The readings this week had me thinking about language. The impact a persons language has on their culture and the interpretation of their culture is interesting. I am not much of a trekkie although did watch a number of episodes over my life - usually while sitting next to my dad who really enjoyed the show. The language of Klingon is intriguing and led me to consider all the languages and ways of communicating that exist out there. All manner of languages and dialects, but also language through a computer (aka Stephen Hawking), sign language, and all the languages of those who can't/don't communicate through traditional or untraditional means. What is their language?
The concept that struck me was just how much of an impact this conversation has for people who have language based learning disabilities, autism, language developmental issues etc. This challenge goes both ways. The individual who cannot be understood is often excluded because they "don't fit in" and/or "can't be understood". This often translates to "they don't understand" so "they don't care". Overall however, when people can't communicate - they have trouble...
Not because they are not valuable members,
Not because the people who love them don't understand / don't want to understand,
Not because they don't have something to say,
but rather because they lack the language to say it.
Social cues, inferences, dual meanings, and the like all pose additional comprehension challenges to the language impaired.
The loss of language as a result of forced assimilation, forced silence, or removal from one's culture highlights the damage that can be done when language is lost. It has given me pause to reflect on how this must feel for individuals without language in our own culture.
Readings: Henry Jenkins. “Fan Activism as Participatory Politics: The Case of the Harry Potter Alliance.” DIY Citizenship. Pp. 65-73.
Robert Kirkman and Tony Moore. The Walking Dead #1:
Special Edition. Berkeley, CA: Image Comics. (May 2008). Comic book.
Watch: Zombie Apocalypse (Discovery Channel, 43 minutes):
Robert Saunders. “Imperial Imaginaries: Employing Science Fiction to Talk About Geopolitics.”Popular Culture and World Politics: Theories, Methods, and Pedagogies. Caso and Hamilton, Eds. Pp. 149-159.
This weeks reading caused me to pause and reflect on the interpretation of media and specifically that of science fiction in relation to world events. It is interesting to read how others have interpreted story lines to run parallel to geopolitical events. As I reflected on these examples I wondered how many of these interpretations are supported by the programs writers as actual correlations, versus interpretations of others who would like there to be correlations. This interested me enough that I have allocated a bit of time to go and explore this further.
I also wonder about cause and effect. In the sense that media shapes perspective, but also that perspective shapes interpretation of media.
Science fiction “the genre of the unknown, but imaginable” (Saunders, 2015) is a perfect tool for such consideration. Much of the world and world events seem to be drawn from futuristic and unimaginable headlines. The interest in bad news has proliferated the media such an extent that we have almost become immune to what was once a horror.
The internet age has provided an avenue for individuals with similar viewpoints to “find” each other and share their beliefs, whether they are of the June Cleaver sort, or the Mad Max sort. How much does science fiction provide an avenue to present an alternate reality or viewpoint that might otherwise be socially unacceptable?
As “stories” are sold as entertainment, and maybe even gather cult following, viewers are desensitized to the global correlations that might be made. When the atrocities of the world are able to be correlated to science fiction it makes one wonder what kind of world we live in where there are so many plot lines which can be aligned to the real world.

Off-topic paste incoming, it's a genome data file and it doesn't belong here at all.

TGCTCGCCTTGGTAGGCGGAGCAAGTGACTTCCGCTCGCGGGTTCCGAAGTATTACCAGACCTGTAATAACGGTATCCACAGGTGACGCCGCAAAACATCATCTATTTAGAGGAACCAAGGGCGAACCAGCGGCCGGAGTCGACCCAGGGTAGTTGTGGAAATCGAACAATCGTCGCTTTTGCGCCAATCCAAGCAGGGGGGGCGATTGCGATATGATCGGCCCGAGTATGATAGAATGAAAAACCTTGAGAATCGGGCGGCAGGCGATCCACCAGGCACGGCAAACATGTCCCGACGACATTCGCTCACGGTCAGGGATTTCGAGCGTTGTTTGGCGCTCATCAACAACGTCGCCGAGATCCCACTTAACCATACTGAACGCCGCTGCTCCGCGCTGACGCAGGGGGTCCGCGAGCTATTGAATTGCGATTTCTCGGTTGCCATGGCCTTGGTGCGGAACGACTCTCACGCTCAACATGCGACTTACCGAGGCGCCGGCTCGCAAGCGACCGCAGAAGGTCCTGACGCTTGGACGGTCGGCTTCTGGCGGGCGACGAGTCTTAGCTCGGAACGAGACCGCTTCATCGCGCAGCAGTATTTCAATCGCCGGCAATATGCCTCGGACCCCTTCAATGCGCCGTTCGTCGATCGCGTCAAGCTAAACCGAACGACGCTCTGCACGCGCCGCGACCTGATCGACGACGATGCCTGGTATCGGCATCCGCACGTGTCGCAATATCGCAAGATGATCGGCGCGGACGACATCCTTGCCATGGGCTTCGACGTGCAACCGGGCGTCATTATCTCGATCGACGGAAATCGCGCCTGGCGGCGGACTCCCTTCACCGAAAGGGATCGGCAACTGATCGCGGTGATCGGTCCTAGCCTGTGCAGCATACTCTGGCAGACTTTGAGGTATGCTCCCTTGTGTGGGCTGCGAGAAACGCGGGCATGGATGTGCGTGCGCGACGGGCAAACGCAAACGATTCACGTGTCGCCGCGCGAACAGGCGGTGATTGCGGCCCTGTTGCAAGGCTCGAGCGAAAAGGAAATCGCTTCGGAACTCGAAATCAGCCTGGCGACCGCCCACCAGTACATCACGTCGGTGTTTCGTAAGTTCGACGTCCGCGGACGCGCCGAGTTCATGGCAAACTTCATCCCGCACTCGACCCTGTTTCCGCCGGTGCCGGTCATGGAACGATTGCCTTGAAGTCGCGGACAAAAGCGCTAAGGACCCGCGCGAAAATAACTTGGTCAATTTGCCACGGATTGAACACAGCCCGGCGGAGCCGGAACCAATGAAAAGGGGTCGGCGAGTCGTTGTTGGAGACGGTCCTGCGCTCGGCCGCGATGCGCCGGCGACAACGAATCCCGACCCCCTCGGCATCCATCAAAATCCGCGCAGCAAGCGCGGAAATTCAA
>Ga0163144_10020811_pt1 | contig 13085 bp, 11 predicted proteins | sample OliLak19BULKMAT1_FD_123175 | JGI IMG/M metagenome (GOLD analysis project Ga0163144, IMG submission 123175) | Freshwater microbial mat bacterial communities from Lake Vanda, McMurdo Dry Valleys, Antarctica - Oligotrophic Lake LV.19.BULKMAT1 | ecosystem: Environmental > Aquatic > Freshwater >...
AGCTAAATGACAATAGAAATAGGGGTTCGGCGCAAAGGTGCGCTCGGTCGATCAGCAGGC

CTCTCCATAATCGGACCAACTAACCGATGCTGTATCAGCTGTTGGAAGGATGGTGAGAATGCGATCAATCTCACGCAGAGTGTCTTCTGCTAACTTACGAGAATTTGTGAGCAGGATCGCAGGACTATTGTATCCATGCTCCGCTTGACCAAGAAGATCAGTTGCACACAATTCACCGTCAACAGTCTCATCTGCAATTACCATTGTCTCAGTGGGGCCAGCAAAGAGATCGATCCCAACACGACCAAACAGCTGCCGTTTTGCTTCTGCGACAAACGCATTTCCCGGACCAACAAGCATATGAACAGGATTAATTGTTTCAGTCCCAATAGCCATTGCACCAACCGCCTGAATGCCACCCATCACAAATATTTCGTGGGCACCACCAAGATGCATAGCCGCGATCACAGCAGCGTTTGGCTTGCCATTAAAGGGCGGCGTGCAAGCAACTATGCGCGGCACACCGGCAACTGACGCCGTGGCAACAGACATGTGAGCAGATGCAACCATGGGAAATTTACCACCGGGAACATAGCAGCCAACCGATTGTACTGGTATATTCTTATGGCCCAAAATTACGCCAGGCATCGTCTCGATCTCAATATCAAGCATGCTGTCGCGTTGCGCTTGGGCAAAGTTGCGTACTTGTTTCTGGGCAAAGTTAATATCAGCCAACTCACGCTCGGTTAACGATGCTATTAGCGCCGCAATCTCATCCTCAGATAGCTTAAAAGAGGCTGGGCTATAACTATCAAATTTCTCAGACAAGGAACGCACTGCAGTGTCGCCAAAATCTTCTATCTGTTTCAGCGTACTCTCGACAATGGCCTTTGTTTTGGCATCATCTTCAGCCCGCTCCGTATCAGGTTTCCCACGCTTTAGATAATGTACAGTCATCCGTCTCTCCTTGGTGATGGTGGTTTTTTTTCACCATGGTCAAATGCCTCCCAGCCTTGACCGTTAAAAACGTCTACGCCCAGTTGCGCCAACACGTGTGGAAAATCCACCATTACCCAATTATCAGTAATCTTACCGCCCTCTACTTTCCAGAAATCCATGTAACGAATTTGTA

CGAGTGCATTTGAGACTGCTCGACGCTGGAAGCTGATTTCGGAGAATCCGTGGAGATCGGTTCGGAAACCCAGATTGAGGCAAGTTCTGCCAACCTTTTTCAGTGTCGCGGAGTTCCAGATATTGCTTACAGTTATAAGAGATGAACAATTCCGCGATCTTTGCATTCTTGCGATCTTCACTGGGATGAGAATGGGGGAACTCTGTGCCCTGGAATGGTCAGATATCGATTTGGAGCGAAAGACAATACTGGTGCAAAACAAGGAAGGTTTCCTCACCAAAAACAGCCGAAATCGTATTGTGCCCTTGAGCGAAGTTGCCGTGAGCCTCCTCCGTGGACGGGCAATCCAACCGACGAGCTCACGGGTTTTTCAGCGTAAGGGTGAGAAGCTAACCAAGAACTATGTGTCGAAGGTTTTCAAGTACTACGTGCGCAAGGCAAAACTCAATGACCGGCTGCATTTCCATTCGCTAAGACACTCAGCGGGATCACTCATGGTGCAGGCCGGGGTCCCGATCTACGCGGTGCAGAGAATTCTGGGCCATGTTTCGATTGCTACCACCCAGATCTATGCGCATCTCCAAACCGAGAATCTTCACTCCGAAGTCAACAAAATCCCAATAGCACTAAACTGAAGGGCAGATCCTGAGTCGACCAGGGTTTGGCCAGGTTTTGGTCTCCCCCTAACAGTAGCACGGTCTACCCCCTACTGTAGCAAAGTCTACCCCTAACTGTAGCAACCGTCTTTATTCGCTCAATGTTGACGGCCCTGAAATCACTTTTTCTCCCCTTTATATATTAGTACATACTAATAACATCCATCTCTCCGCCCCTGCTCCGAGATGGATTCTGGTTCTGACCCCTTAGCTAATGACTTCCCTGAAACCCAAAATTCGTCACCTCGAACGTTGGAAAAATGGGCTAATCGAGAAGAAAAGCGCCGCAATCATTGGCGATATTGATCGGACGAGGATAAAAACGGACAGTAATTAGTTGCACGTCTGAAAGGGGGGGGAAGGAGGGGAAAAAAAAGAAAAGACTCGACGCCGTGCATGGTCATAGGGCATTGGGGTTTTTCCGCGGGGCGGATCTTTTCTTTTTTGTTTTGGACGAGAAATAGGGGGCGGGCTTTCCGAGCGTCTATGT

Reading - FUNES, V. (2008). CHAPTER TEN: Advertising and Consumerism: A Space for Pedagogical Practice. Counterpoints, 338, 159-177. Retrieved from http://www.jstor.org.uproxy.library.dc-uoit.ca/stable/42979227
While we continue to discuss the difficulties in integrating technology into classrooms today, technology has faced many of the same challenges for ten plus years now. It is questionable how much ground we have actually gained over that time. There may be “more” technology physically in schools, however it is arguable whether this technology is actually being used effectively, or at all, in many cases.
In exploring advertising and education the pedagogies of Google and Microsoft come to mind. The what? you might ask? Although schools have (and continue to) reject being branded through advertisers like Coke and McDonalds, they have done just the opposite when it comes to technology companies like Google and Microsoft.
Funding is a response as to “why” a school/board etc would brand itself Google or Microsoft. This argument loses ground quickly when one considers that McDonalds and Tim Hortons fund hockey and soccer, amongst other sports, so why not technology? I have not invested much time into investigating why one type of branding is OK, however it would be of significant interest to do so.
From a pedagogy perspective, many learners see technology as an “app” and associate what they know about technology to their knowledge about companies they have experience with such as Google, Apple and Microsoft. These companies have done very well in advertising why their product is the one which offers the tools to support game based learning, inquiry based learning, problem based learning, differentiated learning and the like.
Reading: David Wong and Danah Hendricksen, “If Ideas WERE Fashion.” Mirror Images. Diana Silberman-Keller et al, Eds. Pp. 179-198.
When I began to read this article I felt the purpose of the fashion metaphor was to highlight the use of engagement in teaching and learning. I am a strong supporter of ensuring that instruction is provided in a relevant and engaging format as to aid in transfer. Without transfer, the learner will not remember the information for future use.
As I read further into the article I began to see the use of "fashion" as a learning tool.
It was this reflection which brought me to consider what impact "fashion" had or has on learning.
One example I thought of was the previous perspective that only nerds and smart people wore glasses. There was an episode of Happy Days where the "Fonz" was rejecting glasses because they were uncool. Obviously the impact of glasses on learning is fairly simple when you consider that when you can't read the board, you are likely to struggle. For learners in those days, glasses weren't fashionable and were in fact "uncool". As such, if you wanted to be "cool", you didn't wear glasses.
Glasses have evolved since this time and have become a fashion statement in their own right. In today's society glasses are "cool" and kids today ask for their parents to buy them glasses even if they don't "need" them to see. This change in attitude means those learners who need them are able to wear them without the fashion faux paux concern. The impact on learning for those students is positive as a result of this shift in fashion.